So, I quit smoking a week ago today.
And right now, I really, really, really, would quite like just one drag on your cigarette.
Oh, that is good. That is first class.
I feel better now. Thanks.
Actually, I haven't been near a cigarette since I gave up. In fact, I've surprised myself that in this time I've managed
to keep my composure and calmness (I think, although independent verification may be required here). I've so far managed to
survive each of the following events, all of which would, in the past, have followed, resulted in, or included, one or more
After a nine hour flight, what could be worse than fighting for space at the baggage collection belt? And what could be
better than finding the nearest smoking area? If a train is three minutes away from the station, how long do you suppose it
would take to smoke a cigarette?
- Sleeping/Waking up
Actually, this has proved quite tricky so far. Like my effervescent Vitamin C tablet when I get to work, the cigarette
before climbing the wooden hill to the land of nod was something I just did. Every day. There were but two occasional
exceptions: If I was with someone, or if I had passed out. Sometimes the two coincided. As for waking up
- once upon a time I didn't have a shower in my flat, guess how long it took to run a bath?
More recently I found the morning smoke while waiting for a lift to work was a good way of undoing the revitalising efforts
of an exfoliating shower.
What I'm doing (ha!) right now. So far, this is the toughest. When I'm not at work I can usually manage to occupy
my mind, entertain myself. Work isn't so exciting right now that I can distract myself from the thought of either the smoking
room (yuk!) or (ah...) the sunwashed steps at the nearest exit from the building. I've been doing some research into quitting
smoking, though. See below.
Most modern shopping centres have been designed jointly by urban planners and giant tobacco
conglomerations. This is why most interesting shops are spaced at fairly regular cigarette distances. Or so it seems. I went
shopping on friday, and was amazed at the number of time I walked out of a shop and started reaching into my pocket for my
fags before I realised what I was doing.
Not as difficult as I had feared, this one, especially since it was mixed with watching football, which is usually a
cigarette banker. Fortunately, not one of the people I was with appeared to smoke, which must have eased the pain. Before I
got horribly drunk and locked myself out of my house I managed to have a great time, and after enough drinks, it didn't even
occur to me that I might want to smoke.
- Visiting the folks
Res ipsa loquitur
Scattered advice on giving up smoking.
So far, I've just gone completely cold turkey. I don't want gum, I don't want a nicotine inhaler, I don't want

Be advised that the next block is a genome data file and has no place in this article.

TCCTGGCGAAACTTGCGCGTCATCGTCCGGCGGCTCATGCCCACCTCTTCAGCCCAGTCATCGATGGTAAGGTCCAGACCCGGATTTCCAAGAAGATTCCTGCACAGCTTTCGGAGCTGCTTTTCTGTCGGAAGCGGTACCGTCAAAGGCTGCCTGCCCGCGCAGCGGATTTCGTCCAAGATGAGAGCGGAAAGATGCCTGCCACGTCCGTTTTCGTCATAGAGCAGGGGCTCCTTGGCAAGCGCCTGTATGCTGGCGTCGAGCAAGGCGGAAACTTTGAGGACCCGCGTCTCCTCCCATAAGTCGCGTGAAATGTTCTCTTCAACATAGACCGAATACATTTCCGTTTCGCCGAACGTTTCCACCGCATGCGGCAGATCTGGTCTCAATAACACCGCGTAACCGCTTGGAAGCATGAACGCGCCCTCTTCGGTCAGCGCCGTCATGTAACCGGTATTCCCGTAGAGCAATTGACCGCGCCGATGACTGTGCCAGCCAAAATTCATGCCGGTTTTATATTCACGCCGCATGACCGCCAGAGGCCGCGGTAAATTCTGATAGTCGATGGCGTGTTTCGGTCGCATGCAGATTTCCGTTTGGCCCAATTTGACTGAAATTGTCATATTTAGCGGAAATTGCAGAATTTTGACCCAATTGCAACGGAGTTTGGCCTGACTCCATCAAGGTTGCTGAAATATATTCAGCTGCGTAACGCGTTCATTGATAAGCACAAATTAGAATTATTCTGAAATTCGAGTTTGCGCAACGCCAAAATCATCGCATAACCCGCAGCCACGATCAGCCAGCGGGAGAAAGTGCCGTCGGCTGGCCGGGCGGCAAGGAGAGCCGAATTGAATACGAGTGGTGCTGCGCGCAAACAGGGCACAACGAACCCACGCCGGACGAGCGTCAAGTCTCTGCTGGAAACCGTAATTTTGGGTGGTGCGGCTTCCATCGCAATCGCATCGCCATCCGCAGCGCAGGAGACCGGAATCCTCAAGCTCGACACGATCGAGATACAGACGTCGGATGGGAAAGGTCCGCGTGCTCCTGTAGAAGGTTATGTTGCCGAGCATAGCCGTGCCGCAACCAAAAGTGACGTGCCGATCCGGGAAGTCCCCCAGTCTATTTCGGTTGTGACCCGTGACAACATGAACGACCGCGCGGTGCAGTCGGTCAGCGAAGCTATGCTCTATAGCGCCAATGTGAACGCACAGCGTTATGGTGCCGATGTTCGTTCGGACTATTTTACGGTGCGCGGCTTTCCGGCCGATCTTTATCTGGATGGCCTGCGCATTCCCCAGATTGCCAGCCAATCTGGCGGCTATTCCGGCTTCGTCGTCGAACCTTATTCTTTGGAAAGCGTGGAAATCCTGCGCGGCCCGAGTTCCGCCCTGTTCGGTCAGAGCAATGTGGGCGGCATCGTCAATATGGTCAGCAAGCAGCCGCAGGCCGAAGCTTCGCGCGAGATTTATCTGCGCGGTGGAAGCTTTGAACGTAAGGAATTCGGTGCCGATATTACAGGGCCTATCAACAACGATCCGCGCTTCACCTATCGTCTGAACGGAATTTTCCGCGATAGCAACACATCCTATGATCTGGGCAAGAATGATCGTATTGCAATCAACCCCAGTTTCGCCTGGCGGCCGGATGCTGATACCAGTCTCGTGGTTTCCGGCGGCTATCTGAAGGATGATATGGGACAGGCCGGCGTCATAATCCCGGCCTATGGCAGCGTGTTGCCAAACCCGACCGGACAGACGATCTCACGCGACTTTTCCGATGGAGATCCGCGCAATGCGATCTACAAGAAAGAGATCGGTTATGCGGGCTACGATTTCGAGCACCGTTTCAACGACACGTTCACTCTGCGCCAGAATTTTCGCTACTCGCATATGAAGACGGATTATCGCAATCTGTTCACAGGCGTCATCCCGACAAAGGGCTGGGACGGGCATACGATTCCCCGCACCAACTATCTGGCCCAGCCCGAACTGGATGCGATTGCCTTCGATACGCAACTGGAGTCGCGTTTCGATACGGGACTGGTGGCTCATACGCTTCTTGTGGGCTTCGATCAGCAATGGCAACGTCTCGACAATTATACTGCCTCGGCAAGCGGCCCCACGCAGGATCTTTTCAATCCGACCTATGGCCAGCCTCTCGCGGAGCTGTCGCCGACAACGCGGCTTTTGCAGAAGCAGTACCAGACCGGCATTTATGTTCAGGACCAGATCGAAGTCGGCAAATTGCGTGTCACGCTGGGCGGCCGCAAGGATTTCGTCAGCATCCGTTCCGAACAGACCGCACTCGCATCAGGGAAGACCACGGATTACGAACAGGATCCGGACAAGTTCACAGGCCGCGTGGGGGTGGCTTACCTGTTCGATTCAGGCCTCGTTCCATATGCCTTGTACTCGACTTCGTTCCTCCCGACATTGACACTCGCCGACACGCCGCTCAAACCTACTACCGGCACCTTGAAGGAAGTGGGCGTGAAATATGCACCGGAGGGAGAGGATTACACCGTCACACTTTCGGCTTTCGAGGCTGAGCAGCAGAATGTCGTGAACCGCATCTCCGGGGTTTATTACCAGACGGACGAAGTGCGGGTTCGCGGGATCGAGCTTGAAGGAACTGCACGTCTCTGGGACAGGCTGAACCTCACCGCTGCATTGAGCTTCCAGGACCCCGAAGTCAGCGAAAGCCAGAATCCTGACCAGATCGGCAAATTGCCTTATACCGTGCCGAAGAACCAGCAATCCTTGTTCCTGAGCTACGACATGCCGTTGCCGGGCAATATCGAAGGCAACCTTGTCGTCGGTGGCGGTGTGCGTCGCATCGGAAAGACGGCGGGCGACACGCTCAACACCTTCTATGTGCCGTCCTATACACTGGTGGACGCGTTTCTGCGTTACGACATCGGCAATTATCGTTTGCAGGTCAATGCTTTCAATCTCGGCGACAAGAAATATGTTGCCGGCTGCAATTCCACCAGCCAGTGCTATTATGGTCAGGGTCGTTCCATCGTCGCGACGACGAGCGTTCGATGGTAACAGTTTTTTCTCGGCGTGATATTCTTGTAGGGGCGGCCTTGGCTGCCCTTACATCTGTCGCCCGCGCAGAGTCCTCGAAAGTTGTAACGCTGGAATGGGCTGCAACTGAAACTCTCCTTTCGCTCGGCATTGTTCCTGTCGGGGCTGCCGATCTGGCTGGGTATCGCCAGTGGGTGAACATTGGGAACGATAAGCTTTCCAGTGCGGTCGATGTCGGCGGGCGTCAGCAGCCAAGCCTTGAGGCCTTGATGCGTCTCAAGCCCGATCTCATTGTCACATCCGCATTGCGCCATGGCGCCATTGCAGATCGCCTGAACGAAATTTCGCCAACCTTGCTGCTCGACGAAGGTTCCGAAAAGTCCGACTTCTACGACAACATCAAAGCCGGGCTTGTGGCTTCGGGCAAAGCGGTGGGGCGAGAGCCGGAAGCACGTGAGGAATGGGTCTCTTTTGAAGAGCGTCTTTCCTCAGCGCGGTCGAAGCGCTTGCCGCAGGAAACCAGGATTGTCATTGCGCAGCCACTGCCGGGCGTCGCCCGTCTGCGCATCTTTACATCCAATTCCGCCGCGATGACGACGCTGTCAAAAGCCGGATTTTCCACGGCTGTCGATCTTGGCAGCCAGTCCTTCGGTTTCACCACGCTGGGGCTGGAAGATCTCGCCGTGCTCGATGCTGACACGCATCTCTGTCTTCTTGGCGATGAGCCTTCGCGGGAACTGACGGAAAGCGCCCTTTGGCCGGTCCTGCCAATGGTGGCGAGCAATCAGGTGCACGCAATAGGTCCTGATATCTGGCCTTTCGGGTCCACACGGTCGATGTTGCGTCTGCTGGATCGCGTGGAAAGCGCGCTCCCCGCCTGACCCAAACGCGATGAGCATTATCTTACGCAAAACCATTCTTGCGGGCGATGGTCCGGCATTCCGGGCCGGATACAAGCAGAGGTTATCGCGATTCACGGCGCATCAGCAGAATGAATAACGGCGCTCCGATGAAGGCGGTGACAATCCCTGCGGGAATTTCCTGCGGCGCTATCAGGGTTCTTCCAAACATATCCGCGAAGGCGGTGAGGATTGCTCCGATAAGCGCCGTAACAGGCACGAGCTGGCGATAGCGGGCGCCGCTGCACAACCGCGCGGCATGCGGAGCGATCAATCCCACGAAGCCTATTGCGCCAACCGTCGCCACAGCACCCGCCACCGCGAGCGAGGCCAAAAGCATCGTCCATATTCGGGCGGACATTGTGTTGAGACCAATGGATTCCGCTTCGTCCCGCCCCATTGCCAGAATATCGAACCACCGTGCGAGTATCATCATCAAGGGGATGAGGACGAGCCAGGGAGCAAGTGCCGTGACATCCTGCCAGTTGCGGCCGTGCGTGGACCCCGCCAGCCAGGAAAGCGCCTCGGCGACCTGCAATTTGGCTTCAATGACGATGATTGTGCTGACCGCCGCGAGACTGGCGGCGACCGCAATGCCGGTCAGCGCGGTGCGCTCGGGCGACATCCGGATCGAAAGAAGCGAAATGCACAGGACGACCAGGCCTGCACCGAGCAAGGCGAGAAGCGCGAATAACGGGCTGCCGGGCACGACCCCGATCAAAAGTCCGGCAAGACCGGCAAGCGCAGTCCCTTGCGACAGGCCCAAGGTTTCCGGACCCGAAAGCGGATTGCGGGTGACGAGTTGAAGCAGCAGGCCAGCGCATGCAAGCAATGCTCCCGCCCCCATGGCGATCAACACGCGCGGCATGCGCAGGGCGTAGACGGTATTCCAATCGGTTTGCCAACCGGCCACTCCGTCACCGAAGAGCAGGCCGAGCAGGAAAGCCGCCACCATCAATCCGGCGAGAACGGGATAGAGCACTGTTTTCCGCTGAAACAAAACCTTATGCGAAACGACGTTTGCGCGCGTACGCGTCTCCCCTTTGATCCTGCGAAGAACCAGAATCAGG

patches, I don't want stupid expensive crave-easing systems that will cost me nearly as much as cigarettes. I don't
like the idea of quitting smoking by allowing myself surrogates of some kind. I've quit, therefore I don't smoke, therefore
I don't need something like smoking.
However, perhaps a few hints and tips might come in handy. So off I go in search of useless soundbites.
Googling for "quit smoking" produces a mere 352,000 hits or so. Sponsored links offer to help you quit smoking
in 7 days (which just sounds like horrible procrastination to me), or one hour if you're in a rush (how can you quit smoking
in an hour? quit FOR an hour, maybe...), or even now, if you visit natural-herbals.com, which turns out to be a sly link to
My first stop is givingupsmoking.co.uk, drawn in by the laudably straight-laced URL. I've signed up to their email
motivator programme, but so far I have only received a welcome email suggesting I read two articles on the web site. I
deleted the email.
The web site features a panel that says "Help. I need a cigarette, NOW!" and an invitation to click. I empathise with the
sentiment, so I click. Excellent! my first free advice:
"If any difficult situations or social arrangements are on the horizon, think about how you will deal with
them in advance."
Let's see. Apart from all situations including waking and sleeping being quite difficult, I have a wedding
to attend this
weekend, for which I have purchased some fine Dominican cigars to hand round, including one for, hurrah!, myself. On special
occasions, it is permitted to smoke a cigar, you see. And I promise not to inhale too much... But what better reward could
there be for days, weeks, months of penury
I can almost taste it already.
Perhaps it's time for some more advice.
"Keep you hands busy by sipping slowly on a glass of water or juice - taking little sips instead of drags of
"Try and spend more time with your non-smoking friends in the first few weeks."
"Change your routine - walk to work instead of driving, avoid the shop where you usually
Well, almost none of my friends smoke, walking to work would take about two hours, but the shop I usually buy cigarettes
from is the departure lounge of whichever airport I find myself in, so at least I can avoid that banana skin. As for
slowly sipping water. What? Perhaps I should also light small rolled up bits of paper, then stub them out without inhaling?
Or perhaps I should take a moment, breathe deeply, relax, and go fix myself a nice cup of cha.
Or I could ...:
"Visualise cigarettes as a dark marker colouring your lungs in each time you smoke."
Ugh. Although I'm not a smoker, so why would I be smoking? Since I don't smoke, I'm going to visualise myself in happy
situations, none of which include cigarettes.
Heh. I'm on a date in this one. I'm nervous as hell, but it seems to be progressing nicely...
I'll let you know how I got on. Later.